As a heavy user I initially had difficulties getting a full day’s battery out of my phone, it rarely dropped into Deep Sleep and wake locks were a major issue. Using Amplify to severely limit my wakelocks went a significant way towards helping this issue. Following this up with Power Nap to stop specific apps wakelocks, services and alarms whilst the phone was in standby went the rest of the way to getting optimal battery life. At this point my screen off battery drain was just 0.2% per hour and at the same time I am still able to receive emails, calls and messages, and certain other notifications.
Rule #32 – Enjoy the Little Things
I have heard talk recently on a subject that surfaces each time a new version of Android is inbound, that root is going to be unnecessary soon. That may be the case for users who are not major power users but instead have rooted because it’s deemed cool or they have just one app to run that requires it. For myself it is an integral part of my phone, I have numerous Xposed modules all geared towards making life just a little faster and easier. Of these the most noteworthy are:
- Awesome Pop-up Video, meaning I can watch videos in a pop-up whilst I get on with other tasks,
- Wi-Fi Password, sharing complex passwords is never exactly fun, this allows me to view them in WI-FI settings.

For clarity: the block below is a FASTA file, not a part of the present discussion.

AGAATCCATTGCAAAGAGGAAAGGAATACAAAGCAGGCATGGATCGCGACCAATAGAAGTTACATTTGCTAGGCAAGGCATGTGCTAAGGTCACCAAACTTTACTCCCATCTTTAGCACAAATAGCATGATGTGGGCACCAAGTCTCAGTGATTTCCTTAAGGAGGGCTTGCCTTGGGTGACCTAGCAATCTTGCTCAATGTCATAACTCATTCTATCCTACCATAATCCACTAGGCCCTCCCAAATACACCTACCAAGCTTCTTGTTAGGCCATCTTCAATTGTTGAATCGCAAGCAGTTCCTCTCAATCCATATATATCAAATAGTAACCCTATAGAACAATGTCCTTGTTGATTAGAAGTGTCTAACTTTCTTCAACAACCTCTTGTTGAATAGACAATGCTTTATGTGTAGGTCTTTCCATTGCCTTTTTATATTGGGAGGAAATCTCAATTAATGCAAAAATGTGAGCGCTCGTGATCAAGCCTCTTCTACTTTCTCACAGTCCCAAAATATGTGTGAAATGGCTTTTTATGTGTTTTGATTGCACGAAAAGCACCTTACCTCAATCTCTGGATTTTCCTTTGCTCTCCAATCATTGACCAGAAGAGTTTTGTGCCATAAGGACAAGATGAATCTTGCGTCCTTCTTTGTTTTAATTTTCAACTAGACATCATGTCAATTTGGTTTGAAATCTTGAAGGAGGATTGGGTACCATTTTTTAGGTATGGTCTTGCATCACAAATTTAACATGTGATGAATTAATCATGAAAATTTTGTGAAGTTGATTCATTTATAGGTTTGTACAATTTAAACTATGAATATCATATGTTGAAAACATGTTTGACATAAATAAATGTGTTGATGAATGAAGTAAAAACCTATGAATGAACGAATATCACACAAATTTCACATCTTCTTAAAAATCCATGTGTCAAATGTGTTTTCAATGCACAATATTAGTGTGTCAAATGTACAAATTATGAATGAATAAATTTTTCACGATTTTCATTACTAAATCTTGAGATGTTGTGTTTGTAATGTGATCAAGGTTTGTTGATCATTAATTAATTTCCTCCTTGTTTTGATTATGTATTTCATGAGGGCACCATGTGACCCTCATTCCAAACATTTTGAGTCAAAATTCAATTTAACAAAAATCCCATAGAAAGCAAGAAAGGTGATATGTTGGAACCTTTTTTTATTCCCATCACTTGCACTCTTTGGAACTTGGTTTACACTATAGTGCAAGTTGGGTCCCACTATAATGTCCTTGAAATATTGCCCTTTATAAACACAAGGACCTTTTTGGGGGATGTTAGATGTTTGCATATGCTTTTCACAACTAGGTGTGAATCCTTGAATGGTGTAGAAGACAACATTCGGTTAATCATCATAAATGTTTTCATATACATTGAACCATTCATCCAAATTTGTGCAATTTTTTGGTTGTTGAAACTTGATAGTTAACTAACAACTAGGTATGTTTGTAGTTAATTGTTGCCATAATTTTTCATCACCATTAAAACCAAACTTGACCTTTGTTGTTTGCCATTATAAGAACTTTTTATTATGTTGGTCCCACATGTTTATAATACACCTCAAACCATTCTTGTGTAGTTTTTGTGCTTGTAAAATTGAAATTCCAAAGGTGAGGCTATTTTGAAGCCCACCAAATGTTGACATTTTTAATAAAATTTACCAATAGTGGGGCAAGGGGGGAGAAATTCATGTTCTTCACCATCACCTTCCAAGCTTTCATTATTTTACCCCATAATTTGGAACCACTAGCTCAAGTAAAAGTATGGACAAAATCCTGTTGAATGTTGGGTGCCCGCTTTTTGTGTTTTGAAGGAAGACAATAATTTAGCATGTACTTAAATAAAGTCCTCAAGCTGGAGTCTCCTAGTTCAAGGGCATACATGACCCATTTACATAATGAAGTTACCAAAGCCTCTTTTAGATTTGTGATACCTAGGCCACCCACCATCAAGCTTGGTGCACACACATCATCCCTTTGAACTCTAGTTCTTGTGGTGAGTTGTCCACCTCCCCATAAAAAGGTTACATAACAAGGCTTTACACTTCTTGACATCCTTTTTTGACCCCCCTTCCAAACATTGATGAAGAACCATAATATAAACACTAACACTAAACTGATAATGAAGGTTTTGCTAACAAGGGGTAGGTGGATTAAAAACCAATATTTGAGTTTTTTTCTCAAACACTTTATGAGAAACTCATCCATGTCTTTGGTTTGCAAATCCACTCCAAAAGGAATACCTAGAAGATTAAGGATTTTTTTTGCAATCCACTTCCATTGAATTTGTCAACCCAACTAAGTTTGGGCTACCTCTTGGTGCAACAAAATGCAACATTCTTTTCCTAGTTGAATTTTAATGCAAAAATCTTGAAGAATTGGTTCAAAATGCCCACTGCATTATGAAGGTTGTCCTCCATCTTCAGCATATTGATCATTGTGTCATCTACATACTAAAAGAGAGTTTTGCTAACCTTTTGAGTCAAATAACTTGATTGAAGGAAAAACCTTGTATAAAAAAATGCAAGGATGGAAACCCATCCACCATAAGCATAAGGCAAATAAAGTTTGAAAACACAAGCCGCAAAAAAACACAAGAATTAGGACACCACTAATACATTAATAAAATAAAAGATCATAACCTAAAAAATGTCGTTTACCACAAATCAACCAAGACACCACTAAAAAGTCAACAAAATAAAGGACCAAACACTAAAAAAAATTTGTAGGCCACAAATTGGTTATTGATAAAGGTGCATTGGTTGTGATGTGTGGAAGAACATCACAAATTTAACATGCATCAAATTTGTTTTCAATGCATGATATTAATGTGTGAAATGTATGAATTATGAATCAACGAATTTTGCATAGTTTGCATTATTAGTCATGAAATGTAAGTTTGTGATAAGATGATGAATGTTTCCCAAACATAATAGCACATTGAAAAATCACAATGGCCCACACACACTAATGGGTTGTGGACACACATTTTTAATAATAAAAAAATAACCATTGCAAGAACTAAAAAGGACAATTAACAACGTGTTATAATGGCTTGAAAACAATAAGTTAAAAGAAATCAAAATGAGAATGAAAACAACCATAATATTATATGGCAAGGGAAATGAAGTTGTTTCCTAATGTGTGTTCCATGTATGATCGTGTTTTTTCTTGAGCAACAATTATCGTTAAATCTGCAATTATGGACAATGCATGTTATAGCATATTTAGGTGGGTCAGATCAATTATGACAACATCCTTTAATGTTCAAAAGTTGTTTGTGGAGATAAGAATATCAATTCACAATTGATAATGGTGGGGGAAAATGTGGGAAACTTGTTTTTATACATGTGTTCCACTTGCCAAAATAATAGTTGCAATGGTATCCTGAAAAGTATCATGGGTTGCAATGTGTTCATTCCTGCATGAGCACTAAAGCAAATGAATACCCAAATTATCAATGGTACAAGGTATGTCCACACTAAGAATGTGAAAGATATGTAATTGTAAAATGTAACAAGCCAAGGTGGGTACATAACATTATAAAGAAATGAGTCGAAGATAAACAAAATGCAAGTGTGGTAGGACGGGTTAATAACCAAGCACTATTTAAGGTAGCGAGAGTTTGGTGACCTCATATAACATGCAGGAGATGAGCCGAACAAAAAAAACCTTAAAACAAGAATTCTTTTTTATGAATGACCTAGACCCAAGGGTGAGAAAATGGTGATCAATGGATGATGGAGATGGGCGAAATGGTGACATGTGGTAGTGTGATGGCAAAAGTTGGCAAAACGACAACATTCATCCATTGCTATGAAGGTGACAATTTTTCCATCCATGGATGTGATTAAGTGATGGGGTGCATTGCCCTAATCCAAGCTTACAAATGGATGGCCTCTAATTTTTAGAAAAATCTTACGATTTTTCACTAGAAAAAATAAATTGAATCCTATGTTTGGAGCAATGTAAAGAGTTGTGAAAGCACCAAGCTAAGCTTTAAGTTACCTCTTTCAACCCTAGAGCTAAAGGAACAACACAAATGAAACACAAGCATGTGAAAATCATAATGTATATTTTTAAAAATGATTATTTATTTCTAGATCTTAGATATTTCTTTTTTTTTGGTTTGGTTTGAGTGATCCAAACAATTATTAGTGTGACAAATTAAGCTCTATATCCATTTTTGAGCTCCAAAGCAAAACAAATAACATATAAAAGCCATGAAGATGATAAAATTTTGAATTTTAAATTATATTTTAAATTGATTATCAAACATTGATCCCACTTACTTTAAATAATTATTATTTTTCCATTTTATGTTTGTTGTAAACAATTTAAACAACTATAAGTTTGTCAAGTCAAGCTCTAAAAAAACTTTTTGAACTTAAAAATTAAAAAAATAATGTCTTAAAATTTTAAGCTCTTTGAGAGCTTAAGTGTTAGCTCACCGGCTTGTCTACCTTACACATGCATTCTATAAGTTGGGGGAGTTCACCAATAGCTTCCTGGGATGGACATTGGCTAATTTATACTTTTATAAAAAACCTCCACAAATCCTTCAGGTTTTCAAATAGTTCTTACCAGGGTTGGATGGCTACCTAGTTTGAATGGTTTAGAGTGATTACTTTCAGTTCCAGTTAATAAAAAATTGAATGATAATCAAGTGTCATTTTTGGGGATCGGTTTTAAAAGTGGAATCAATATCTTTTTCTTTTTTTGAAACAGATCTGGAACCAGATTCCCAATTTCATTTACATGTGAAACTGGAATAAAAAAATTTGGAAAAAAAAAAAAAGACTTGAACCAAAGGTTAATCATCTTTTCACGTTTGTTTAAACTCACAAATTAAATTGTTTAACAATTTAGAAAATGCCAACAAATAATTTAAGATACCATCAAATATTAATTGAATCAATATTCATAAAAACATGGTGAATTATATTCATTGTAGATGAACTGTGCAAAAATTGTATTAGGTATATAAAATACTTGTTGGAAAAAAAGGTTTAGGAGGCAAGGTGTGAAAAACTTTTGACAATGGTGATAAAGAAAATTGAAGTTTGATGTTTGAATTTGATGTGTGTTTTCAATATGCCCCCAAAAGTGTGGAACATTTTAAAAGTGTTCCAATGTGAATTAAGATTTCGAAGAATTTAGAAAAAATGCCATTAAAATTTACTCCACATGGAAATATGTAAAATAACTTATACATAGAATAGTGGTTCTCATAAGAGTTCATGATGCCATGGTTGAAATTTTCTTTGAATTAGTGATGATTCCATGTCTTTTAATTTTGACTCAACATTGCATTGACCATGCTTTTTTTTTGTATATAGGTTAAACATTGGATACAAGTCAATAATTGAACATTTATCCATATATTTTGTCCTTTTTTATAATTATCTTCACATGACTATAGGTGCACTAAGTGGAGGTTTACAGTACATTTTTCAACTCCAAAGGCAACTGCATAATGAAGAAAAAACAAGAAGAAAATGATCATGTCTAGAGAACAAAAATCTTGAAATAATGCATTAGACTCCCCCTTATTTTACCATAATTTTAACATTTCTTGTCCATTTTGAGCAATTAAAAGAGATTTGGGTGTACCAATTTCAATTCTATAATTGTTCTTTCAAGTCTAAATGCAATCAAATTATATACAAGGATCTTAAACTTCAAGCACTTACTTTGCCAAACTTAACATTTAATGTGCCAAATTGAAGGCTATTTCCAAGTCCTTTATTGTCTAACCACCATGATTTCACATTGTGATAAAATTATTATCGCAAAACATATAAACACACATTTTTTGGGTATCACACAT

- XClip, this adds an exceptional and customizable clipboard to my text selection menu
- XGPM, a recent addition, this allows you to access your Google Play Music playlist from your notification shade.
- Gravity Box, this makes hundreds of tiny tweaks to the system, far too many to list here.
- Other modules include: Xposed Torch, Statusbar download progress, True Silent Mode and the aforementioned Amplify and Power Nap
As part of my job here at XDA, I have several social media accounts to control, I have started altering many of my devices to accommodate these. I run the app RSS 4 Wear with a 5 minute refresh rate for the portal feed (http://xda-developers.com/feed) and a second that monitors new content submissions on Reddit that originate XDA. When the app finds a new entry in either feed, it sends a notification to my Moto360. In both cases the app allows me to read the content on my watch and then open it on my phone if I need to react quickly. As anyone who uses Instagram will be aware, using multiple accounts is quite difficult, without logging out and back in each time.
To rectify this issue, I installed Instwogram by forum member Me-Nex S. This app is almost identical to Instagram however by changing the meta data it allows you to run 2 separate versions, in this case one for each of the XDA accounts: Kickass_home_screens and Awesome_mobile_quotes. The first which showcases the best of our Post your Phone Home Screen thread and the latter which highlights the best quotes from our features. Coupled with the ability to use ARC Welder on Chrome OS to emulate these two apps and install them as extensions, managing them becomes a lot easier.
From there on I’m sure my device is like many others, I change my wallpaper frequently between photos I have taken and images from 500px found via Quickpic. My devices are an integral part of both my day to day activities and my career and I am constantly on the lookout for opportunities to make tweaks and improvements to my UX.
Do you have any questions about my set-up? Leave a comment below!